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The Cistercians in Yorkshire title graphic

Robbers at Roche


In August 1304, the abbot of Kirkstall embarked on his long journey to the Annual General Chapter at Cîteaux, that was held every September. Robbers, who knew of his plans, hid in the woods by Roche and lay in wait for the abbot to pass. Luckily their wicked intentions were uncovered. The abbot of Kirkstall was alerted of their whereabouts, diverted his route, and arrived safely at Dover, ready to set sail for France. 1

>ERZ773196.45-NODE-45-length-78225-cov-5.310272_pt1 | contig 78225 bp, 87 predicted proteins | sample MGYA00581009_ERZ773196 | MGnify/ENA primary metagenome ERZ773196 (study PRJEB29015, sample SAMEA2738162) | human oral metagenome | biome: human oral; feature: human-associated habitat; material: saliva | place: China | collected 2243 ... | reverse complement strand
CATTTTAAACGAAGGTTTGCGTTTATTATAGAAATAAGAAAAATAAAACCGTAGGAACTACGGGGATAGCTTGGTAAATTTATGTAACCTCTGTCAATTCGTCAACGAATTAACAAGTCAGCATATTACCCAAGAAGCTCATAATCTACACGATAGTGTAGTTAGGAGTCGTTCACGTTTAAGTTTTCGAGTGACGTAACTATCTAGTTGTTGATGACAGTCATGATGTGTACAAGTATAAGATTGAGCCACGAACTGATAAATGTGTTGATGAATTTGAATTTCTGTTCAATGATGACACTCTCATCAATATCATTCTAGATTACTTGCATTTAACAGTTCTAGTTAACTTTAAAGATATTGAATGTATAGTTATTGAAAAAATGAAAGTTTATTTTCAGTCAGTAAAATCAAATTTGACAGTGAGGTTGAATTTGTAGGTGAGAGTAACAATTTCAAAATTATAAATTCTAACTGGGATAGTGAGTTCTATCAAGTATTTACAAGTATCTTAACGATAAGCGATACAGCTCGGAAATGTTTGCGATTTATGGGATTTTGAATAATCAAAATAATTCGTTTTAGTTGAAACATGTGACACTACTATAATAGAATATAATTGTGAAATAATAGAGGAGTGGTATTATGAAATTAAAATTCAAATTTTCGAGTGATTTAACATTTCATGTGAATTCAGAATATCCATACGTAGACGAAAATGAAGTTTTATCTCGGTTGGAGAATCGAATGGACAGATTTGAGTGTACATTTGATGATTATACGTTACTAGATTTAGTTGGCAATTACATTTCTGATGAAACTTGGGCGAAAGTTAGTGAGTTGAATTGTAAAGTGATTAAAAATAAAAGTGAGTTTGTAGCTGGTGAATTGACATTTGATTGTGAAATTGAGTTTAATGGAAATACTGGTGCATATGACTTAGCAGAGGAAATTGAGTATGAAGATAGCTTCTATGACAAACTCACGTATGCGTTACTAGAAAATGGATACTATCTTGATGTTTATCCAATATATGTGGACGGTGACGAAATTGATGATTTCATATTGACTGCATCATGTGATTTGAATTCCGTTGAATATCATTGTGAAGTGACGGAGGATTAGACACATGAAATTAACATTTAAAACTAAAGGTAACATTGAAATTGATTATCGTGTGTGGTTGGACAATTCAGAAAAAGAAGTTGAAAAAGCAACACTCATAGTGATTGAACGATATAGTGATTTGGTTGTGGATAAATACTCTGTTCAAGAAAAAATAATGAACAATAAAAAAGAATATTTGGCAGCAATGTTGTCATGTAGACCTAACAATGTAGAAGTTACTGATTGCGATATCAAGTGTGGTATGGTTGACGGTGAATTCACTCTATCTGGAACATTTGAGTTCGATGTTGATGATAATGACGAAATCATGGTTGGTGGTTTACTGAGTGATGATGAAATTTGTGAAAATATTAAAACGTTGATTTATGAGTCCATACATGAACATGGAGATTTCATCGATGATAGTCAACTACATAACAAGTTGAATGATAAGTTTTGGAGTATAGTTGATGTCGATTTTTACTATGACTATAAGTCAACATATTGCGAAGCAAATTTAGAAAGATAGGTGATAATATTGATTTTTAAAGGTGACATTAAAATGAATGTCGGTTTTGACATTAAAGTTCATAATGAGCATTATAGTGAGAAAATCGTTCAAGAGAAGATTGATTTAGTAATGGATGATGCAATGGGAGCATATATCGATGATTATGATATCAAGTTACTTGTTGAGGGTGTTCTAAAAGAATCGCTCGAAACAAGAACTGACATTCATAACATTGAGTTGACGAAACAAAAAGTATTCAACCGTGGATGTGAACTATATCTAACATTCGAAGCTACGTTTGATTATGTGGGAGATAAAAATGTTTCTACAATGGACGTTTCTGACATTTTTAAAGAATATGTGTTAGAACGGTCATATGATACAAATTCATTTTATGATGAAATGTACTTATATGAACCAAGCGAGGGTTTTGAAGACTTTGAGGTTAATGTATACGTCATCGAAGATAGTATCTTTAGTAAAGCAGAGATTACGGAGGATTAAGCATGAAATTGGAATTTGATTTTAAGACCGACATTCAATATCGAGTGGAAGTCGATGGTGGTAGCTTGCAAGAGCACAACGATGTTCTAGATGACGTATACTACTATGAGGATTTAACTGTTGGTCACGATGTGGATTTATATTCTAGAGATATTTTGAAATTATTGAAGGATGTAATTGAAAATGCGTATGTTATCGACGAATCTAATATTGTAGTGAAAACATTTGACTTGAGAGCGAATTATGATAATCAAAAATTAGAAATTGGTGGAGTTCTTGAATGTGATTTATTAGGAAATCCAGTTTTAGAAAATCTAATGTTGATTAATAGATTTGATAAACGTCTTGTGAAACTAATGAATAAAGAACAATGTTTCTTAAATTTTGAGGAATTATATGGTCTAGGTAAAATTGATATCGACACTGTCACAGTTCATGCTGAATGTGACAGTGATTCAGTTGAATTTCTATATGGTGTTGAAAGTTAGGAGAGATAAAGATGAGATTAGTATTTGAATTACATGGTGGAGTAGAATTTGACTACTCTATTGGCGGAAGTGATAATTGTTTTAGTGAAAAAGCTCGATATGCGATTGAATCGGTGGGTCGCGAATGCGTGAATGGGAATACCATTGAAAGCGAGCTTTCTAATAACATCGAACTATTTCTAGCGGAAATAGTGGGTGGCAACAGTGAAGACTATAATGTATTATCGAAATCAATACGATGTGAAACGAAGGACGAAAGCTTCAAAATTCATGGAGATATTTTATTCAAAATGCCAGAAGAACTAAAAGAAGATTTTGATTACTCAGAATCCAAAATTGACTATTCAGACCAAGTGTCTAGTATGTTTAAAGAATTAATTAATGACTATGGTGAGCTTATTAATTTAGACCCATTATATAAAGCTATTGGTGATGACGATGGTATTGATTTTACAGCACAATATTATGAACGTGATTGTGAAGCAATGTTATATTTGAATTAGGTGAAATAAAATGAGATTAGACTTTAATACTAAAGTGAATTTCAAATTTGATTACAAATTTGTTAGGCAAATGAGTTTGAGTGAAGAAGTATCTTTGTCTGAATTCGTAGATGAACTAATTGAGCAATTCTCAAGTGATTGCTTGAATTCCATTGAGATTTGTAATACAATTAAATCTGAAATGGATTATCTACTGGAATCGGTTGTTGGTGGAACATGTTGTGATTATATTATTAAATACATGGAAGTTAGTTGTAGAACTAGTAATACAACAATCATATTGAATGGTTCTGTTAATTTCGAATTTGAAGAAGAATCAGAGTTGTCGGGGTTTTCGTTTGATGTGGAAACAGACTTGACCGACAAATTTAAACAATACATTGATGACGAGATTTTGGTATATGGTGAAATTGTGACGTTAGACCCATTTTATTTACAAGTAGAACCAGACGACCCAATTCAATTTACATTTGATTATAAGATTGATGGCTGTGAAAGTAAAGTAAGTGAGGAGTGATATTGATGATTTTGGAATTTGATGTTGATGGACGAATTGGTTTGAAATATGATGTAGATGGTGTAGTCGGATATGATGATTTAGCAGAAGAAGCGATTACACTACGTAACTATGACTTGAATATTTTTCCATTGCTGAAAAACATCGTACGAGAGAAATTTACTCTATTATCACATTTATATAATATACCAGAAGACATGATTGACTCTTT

The abbot of Kirkstall’s experience was not unusual. Travel by road could be extremely dangerous, with the threat of robbery and ambush. Woods, such as those at Roche, were a favourite hiding-place for robbers and could be particularly unsafe. The Cistercian abbots travelling to the General Chapter at Cîteaux were easy prey for robbers, who knew when they would be on the roads, and that they would be laden with supplies for the journey; a successful ambush could be extremely lucrative. It was clearly anticipated that some abbots would be attacked on their way to the meeting, for the General Chapter ruled that in such cases victims should be helped by other Cistercian abbeys. To avoid attack, abbots generally sought safety in numbers and travelled to the meeting at Cîteaux in convoy; the English abbots usually congregated at London. As a further precaution, the stablehands or grooms who accompanied the abbots carried arms and were thus ready to ward off attackers.